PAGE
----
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Court Moat Eglwyswrw

In the community of Eglwyswrw.
In the historic county of Pembrokeshire.
Modern authority of Pembrokeshire.
Preserved county of Dyfed.

OS Map Grid Reference: SN13533941
Latitude 52.02203° Longitude -4.71803°

Court Moat Eglwyswrw has been described as a probable Fortified Manor House, and also as a Palace although is doubtful that it was such.

There are earthwork remains.

This site is a scheduled monument protected by law.


Three sides of a rock-cut moat remain of a mansion of the bishops of St David's. (Coflein)

Nothing except the moat remains of the manor house of the lordship of Eglwyswrw, the mansion house of Bishop David Martin (1293 – 1328) “being Lord thereof” as George Owen writes “ A house both of account and strength; for I have seen there huge walls and rooms of great breadth, all environed with a strong and deep moat digged out of the main rock, fed with a fresh spring rising in the same and all the greens thereabout growne with chamomile” (Fenton Tour 532.)
The site, now part of the modern farmhouse of Court is about 30yds by 20yds; it is surrounded on its north east and west side by the remains of a moat 15ft wide, which (on the east) is cut through rock. Here it is seen at its best, the remaining parts being overgrown and largely filled in with soil. (RCAHMW 1925)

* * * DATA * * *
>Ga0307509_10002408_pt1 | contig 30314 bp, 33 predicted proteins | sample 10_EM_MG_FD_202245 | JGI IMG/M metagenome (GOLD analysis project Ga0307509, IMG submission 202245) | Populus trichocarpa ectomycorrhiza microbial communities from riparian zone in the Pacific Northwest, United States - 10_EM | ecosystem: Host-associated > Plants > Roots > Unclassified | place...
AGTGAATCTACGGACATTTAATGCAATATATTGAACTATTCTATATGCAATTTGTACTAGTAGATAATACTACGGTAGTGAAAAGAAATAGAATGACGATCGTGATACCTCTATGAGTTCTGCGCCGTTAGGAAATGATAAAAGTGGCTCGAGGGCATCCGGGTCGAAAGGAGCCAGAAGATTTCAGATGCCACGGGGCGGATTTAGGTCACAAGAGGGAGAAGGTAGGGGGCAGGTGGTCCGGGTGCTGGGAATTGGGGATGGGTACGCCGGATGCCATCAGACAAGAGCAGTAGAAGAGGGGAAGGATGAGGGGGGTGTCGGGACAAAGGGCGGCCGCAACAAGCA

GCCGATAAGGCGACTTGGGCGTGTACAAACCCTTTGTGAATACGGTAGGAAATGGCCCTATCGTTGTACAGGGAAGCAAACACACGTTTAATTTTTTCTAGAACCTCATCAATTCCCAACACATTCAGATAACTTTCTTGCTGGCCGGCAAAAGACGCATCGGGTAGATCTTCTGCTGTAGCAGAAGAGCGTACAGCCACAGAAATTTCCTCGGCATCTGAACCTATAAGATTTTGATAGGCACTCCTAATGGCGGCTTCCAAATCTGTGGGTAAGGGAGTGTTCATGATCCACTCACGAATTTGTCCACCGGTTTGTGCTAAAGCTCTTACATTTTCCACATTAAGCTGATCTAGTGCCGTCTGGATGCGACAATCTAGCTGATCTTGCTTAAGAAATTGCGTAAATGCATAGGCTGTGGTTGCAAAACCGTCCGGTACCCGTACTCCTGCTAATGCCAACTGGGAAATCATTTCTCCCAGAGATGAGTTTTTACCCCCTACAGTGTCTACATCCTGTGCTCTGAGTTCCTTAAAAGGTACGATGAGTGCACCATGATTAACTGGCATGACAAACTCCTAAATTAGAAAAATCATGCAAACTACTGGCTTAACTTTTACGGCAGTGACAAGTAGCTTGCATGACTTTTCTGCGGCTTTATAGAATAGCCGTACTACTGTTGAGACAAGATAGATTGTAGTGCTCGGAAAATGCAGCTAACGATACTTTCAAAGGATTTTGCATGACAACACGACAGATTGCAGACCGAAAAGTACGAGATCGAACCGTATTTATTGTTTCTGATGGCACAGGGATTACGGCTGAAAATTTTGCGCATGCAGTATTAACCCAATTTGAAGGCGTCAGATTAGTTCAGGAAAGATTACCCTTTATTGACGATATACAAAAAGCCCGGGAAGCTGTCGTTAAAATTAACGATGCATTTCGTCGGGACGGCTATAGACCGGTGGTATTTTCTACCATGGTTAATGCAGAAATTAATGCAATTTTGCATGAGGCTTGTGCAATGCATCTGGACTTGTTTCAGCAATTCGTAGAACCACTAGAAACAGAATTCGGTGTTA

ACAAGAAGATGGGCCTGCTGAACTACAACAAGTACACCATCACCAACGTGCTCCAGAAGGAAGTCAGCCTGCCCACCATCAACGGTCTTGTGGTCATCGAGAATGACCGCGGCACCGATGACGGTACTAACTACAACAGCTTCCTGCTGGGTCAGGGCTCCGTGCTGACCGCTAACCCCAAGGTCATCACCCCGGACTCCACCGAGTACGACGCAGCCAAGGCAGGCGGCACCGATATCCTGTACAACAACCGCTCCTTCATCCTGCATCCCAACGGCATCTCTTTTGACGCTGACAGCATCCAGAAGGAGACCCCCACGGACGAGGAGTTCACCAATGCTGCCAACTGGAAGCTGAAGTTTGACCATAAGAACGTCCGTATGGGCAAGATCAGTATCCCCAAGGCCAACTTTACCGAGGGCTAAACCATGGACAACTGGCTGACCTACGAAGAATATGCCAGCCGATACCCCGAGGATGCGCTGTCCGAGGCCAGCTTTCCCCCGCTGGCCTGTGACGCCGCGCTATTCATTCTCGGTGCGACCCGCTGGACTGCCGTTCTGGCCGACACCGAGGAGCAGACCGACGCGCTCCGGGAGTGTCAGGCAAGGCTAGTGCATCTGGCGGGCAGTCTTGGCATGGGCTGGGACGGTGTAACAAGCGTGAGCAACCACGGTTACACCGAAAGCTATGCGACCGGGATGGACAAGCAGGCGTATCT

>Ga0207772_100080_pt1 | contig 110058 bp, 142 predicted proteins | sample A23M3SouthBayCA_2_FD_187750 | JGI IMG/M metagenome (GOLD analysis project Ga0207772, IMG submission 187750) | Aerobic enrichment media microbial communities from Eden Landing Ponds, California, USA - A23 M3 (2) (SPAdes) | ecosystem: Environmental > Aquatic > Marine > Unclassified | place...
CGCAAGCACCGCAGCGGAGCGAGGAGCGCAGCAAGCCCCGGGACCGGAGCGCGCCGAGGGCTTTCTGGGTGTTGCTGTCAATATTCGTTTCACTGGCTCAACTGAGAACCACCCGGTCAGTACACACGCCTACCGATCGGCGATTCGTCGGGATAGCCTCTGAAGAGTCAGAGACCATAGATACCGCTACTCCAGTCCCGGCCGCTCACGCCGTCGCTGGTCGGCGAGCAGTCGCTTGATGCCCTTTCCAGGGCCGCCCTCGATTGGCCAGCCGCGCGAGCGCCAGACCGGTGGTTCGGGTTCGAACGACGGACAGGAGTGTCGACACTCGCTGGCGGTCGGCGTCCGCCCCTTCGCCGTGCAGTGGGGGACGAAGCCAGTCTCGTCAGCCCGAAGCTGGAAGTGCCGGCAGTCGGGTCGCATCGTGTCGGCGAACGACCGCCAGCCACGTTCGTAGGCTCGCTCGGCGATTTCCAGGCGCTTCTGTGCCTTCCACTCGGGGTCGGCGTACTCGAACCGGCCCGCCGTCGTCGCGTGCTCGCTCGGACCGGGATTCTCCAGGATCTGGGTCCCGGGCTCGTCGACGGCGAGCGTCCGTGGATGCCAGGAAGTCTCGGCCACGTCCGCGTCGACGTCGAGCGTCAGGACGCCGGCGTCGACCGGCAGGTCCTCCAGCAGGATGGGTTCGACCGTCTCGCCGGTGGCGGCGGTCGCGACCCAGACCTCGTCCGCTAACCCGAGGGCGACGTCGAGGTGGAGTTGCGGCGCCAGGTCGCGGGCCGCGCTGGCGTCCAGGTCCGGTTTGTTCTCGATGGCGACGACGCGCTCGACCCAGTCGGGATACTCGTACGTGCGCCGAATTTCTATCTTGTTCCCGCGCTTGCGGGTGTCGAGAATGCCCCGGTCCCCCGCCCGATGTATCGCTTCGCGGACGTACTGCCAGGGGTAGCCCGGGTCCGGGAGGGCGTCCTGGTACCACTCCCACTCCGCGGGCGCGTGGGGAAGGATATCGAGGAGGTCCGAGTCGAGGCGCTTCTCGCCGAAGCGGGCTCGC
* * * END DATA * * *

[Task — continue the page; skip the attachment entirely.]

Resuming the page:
The monument comprises the remains of a well-preserved medieval moated homestead. It consists of an platform c 45m square surrounded by a flat bottomed rock cut ditch c 6m in width and 1m deep partly filled in on the south. It may be set within the remains of an enclosure as there is a bank on the north with a maximum height of c 1.5m, and another on the west in use as a hedge bank. (Scheduling Report)

Called a homestead moat in the RCAHMW Inventory but seemingly a manor house, although a manor and 'lordship' created to honour David Martin. The description in by George Owen may rather aggrandise the house for hagiographic effect. However a rock cut ditch is a sign of strength, even if it was probably mainly cut as a quarry for the house stone. The personal house of bishop Martin, rather than an episcopal palace.
Links to archaeological and architectural databases, mapping and other online resources

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Sources of information, references and further reading
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This record last updated 10/07/2016 04:38:42